In the little-known Pine Forest Range in northwestern Nevada, a natural lake of glacial origin.
The Pine Forest Range is another little-known Nevada mountain range, with a high point (Duffer Peak) at 9,397 feet (2,864 meters). It is unusual in preserving a natural alpine lake, Blue Lake, which fills the basin in a Pleistocene glacial cirque.
Alpine lakes are found at high altitudes and are fed by mountain runoff. Their water is usually clearer and colder than lakes at lower elevations—the low temperature means that algae and moss growth in the water is limited. Blue Lake is the only alpine lake in the region.
The feature is often called the Blue Lakes, even in official publications, because it’s typically present as several smaller lakes that coalesce only at high water levels. The lake(s) are now preserved in the Pine Forest Range Wilderness, and there is a network of trails in the area. Much of the country is open enough to invite cross-country hiking as well.
Several small scenic reservoirs can be found in the immediate vicinity. All the bodies of water, including the Blue Lakes, are stocked with fish by the Nevada Department of Wildlife. The result is that the area gets more usage, due to anglers, than might be expected from its remote location and difficult access.
Know Before You Go
The best route is from the north off Nevada State Route 140 west of Denio Junction. Either turn right (south) on Alder Creek Ranch Road 9.4 miles from Denio Junction (at 41.873350 N, 118.755824 W) and go 12.7 miles to a junction (41.712505 N, 118.768978 W) with an unnamed road that may be signed for "Onion Valley Reservoir." This junction is by Alder Creek. Alternatively, go 10.1 miles from Denio Junction to the intersection of Knott Creek road (at 41.873996 N, 118.768481 W) and turn left there, proceeding 15.6 miles to the above-described junction. Although a bit farther this route is said to be faster.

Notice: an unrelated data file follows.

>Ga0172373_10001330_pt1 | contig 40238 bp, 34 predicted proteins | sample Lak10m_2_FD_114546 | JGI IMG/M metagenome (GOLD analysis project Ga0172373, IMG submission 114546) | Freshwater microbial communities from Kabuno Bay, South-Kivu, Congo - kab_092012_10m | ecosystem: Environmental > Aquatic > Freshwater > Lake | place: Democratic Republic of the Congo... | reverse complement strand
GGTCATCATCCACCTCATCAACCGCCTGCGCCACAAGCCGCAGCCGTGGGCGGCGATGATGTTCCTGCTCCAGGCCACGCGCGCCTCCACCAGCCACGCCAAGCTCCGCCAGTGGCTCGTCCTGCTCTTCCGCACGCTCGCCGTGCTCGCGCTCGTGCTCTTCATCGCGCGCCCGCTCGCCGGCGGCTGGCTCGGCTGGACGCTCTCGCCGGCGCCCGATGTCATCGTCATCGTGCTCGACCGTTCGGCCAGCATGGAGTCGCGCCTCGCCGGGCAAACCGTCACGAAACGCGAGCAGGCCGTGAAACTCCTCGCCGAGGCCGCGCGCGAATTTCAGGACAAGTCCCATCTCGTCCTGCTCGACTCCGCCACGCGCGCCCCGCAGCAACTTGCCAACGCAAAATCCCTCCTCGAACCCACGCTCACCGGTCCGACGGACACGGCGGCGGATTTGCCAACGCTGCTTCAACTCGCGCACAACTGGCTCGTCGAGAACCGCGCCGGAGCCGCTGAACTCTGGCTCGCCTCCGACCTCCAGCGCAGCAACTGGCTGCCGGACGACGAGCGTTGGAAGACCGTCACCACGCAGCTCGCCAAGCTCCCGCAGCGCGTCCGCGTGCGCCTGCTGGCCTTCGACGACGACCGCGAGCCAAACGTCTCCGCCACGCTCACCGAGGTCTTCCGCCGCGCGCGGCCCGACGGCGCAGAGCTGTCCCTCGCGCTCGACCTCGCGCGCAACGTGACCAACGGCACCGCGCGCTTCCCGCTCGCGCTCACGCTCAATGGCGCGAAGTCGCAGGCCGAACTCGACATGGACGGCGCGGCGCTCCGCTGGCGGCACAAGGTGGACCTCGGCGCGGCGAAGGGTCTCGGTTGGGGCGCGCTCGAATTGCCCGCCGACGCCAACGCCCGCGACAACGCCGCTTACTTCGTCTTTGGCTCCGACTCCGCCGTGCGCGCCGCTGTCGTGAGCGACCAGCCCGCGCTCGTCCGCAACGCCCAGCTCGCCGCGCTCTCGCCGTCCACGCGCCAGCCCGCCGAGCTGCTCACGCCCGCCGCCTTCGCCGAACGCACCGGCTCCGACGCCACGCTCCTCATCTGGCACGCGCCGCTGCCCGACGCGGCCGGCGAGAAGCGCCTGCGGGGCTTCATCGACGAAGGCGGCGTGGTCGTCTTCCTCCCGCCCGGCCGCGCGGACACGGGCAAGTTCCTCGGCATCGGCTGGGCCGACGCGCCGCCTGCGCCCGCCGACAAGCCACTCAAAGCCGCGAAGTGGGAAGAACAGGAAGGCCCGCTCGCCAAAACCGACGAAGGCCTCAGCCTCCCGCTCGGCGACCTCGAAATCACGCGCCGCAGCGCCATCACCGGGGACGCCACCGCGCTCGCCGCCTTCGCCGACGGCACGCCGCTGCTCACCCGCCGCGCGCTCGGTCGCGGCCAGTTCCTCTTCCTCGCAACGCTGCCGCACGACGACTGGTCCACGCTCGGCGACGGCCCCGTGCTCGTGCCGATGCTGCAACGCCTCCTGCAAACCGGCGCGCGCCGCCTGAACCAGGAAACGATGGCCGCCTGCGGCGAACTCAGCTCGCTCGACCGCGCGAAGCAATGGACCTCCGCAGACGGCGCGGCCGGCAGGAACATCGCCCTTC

In either case, bear left at that junction and go 3.0 miles to an intersection at 41.691888 N, 118.748169 W. Onion Valley Campground is straight ahead about 0.1 mile; Onion Valley Reservoir will be on the left. To get to Little Onion Valley Reservoir continue another 0.8 mile past the campground. (Note: Little Onion Valley Reservoir is often dry.)
To get to the Blue Lake trailhead, take a sharp left at this intersection and proceed about a mile, over the Onion Valley Reservoir dam, to a junction on the right (at 41.701069 N, 118.734158 W) that will be signed for Blue Lakes. Follow this road a mile to the trailhead parking (41.87740 N, 118.721213 W).
To get to Knott Creek Reservoir, backtrack to the junction by Alder Creek and continue straight on the Knott Creek road about 4.1 miles. This road is steep and rough and will require high clearance and 4wd.
A route from the east, up the Alta Canyon road (which has a junction with SR 140 about 14.3 miles south of Denio Junction at 41.759022 N, 118.544193 W), and then proceeding south along the range crest, is scenic but not recommended. The last few miles of this route before it finally intersects the junction to the Blue Lakes turnoff includes 2 miles of rough, steep, and exceedingly narrow shelf road, on which high clearance and 4wd are imperative, and on which there is no provision for oncoming traffic to pass (see photo).
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